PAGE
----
Re: [CR]Woman's frame (not mixte) lightweights?


Date: Fri, 6 Jul 2007 09:57:20 -0600
From: "Mitch Harris" <mitch.harris@gmail.com>
To: Schmid <schmidi@gaponline.de>
Subject: Re: [CR]Woman's frame (not mixte) lightweights?
In-Reply-To: <000001c7bfb4$4d7fd430$0758a8c0@Twinhead>
References: <191771.94870.qm@web82205.mail.mud.yahoo.com>
cc: classicrendezvous@bikelist.org
cc: Mark Stonich
cc: classicrendezvous@bikelist.org

On 7/6/07, Schmid <schmidi@gaponline.de> wrote:
> I recently sold some womens frames since nobody around me wanted to ride
> the complete bikes. So I decided to part them out. In measuring i found
> out that they are relatively long. As an example a 51 frame had a 57cm
> toptube-length. My conclusion was that they made the seat tube shorter
> for use of a longer seatpost in order to obtain a shorter and therefore
> stiffer rear triangle to compensate for the loss of stiffness due to the
> lowered toptube. I might be wrong here since I am not a geometry expert.
> My girlfriends always prefers mens frames for better handling qualities
> and a stiffer ride. Whenever I tried to ride a womens bike it felt
> sloopy and not stable.

I have the same impression on even on a higher-end mixte--when I compare my wife's 531 mixte to her '83 Batavus SL road bike or her RB-1. http://www.cyclofiend.com/cc/2006/cc089-mitchharris0306.html (Has changed to white fenders since these photos were taken)


> I think it does not make sense to alter the well
> constructed mens diamond frame setup in a race bike just to make it
> easier to mount the bike without having to lift your leg over the
> saddle.

Agree completely. When I have to test ride her mixte after working on it it's much easier for me to put my leg over the back of the seat in the usual way. If I try to lift my foot over the lower top tubes I invariably bump the tubes awkwardly. I'm sure that's just not being used to it, but I really doubt the advantage of the step through if it's as high as a mixte. Mixte's or other womens' frames with much lower step-through frames are a different matter. I've seen very elegant rolling dismounts in britain where a woman can step through the frame and put her foot on the ground, hardly lifting her knee at all--must me very useful in a skirt.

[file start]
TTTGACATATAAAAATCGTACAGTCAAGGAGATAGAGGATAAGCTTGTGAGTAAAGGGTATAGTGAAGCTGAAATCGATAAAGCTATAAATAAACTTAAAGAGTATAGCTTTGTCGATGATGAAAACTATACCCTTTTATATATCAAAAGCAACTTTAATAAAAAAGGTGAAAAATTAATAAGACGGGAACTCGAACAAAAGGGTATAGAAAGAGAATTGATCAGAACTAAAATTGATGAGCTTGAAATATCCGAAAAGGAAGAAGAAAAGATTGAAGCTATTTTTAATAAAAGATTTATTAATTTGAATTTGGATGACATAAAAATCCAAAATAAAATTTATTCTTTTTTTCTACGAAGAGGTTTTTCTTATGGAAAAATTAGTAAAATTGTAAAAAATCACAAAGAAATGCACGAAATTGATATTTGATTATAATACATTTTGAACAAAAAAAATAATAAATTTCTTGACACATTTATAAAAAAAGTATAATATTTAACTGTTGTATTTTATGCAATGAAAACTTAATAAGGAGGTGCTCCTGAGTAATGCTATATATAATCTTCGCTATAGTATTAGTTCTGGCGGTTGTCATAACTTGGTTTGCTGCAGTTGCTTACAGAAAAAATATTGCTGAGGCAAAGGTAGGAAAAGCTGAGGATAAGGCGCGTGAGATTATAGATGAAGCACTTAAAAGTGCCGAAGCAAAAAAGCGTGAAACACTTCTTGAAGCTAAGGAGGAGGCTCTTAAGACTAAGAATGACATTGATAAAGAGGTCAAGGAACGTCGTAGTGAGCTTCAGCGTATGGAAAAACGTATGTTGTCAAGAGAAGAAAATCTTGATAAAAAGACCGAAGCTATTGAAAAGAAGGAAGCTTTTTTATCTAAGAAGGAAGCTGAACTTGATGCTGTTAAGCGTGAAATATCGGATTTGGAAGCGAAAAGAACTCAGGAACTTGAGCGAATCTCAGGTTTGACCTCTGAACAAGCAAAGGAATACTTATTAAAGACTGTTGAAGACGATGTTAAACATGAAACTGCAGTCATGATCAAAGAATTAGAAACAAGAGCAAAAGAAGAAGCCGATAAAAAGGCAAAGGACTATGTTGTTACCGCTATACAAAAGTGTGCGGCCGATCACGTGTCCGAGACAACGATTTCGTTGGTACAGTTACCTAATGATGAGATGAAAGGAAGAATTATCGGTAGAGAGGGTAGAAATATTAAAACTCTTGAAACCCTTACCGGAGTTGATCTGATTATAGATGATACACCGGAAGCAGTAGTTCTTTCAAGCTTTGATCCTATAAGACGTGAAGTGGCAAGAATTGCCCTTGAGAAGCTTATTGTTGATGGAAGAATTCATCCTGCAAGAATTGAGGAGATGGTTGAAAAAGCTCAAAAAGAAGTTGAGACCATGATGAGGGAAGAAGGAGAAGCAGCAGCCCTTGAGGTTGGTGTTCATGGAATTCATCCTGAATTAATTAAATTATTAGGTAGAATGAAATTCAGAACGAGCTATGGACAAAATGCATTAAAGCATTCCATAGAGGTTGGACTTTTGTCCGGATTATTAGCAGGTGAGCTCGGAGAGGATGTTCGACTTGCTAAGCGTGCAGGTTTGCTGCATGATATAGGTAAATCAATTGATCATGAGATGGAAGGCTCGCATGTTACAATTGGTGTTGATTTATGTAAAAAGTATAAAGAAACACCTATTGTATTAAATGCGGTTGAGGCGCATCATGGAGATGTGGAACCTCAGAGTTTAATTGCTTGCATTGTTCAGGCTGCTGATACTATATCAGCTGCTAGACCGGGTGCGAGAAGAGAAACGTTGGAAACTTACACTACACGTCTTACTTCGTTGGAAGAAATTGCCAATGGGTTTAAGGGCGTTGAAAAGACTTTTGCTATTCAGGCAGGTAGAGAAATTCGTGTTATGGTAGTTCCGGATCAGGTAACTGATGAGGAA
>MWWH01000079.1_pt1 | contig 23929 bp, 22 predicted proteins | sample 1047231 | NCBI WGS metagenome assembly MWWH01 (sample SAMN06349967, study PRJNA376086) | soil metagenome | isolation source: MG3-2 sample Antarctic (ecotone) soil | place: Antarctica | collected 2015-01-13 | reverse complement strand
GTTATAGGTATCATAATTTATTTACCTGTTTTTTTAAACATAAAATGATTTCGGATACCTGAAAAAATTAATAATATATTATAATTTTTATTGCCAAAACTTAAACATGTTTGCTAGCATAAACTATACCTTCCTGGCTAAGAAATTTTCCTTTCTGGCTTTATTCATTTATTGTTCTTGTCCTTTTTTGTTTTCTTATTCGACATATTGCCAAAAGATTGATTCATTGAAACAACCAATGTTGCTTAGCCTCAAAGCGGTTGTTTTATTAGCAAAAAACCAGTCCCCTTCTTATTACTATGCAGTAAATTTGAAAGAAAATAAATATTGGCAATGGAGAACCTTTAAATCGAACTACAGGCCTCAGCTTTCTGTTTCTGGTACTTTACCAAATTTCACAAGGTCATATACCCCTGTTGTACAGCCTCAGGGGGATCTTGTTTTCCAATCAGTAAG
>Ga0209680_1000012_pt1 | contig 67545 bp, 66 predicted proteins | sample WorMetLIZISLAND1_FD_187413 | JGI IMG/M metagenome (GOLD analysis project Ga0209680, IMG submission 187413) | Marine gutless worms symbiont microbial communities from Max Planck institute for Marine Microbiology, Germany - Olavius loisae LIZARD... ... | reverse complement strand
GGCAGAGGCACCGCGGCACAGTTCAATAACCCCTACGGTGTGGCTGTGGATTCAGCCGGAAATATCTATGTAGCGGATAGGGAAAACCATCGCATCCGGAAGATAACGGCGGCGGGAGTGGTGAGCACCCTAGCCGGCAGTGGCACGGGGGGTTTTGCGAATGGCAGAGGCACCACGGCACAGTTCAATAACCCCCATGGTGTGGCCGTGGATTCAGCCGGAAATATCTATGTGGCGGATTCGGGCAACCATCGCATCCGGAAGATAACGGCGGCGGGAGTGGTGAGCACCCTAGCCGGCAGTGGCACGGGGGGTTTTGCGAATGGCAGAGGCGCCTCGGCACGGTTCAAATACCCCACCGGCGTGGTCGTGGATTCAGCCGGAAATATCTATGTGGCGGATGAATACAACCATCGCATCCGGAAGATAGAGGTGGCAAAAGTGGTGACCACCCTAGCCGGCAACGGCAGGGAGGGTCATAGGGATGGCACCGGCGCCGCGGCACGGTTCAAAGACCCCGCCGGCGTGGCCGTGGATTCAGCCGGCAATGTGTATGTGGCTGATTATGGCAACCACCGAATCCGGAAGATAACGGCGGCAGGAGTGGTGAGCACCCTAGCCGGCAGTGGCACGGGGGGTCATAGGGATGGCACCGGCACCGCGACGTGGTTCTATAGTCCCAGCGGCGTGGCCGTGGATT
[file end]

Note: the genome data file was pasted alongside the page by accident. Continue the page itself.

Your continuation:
> It makes some sense in city or touring bikes when women ride
> with a skirt but I have never seen a woman ride a race bike with a
> skirt. My impression is also that those bikes were mostly bought by men
> for ther wives in order to get them into riding but then those bikes are
> never ridden. All women I know who ride seriously ride mens frames.....

Lots of women really love riding womens' framed bikes, though. My wife has a couple very nice diamond framed road bikes that she uses for ordinary road riding, but she loves mixtes for their style and class as she sees it, and she's had several for town riding/commuting/light touring. Where ever she rides her '82 Raleigh 531 mixte other women come up to her to admire the bike, asking "why can't we find bike like this anymore?", and saying "I'd start riding again if I could find a bike like this." She keeps one of her other mixtes as a guest bike just for this reason. May be that it's different in Germany, but here the attraction to mixtes in particular, and to other classic womans' framed bikes is driven by womens' interests and choices, even if those same women also have diamond framed road bikes too.

It's also true in Paris, as of last year anyway. I saw many many (young) women riding vintage mixtes wearing business clothes: skirts, dresses, nice slacks. From observation and a few conversations, it seemed that the most sought-out bike for women there was an older mixte since these old mixtes weren't just whatever was in the garage being pressed into service, but had been chosen after careful shopping. The other vintage vehical of choice for the young Parisian woman seemed to be the Austin Mini. Must be some connection.

Mitch Harris
Little Rock Canyon, Utah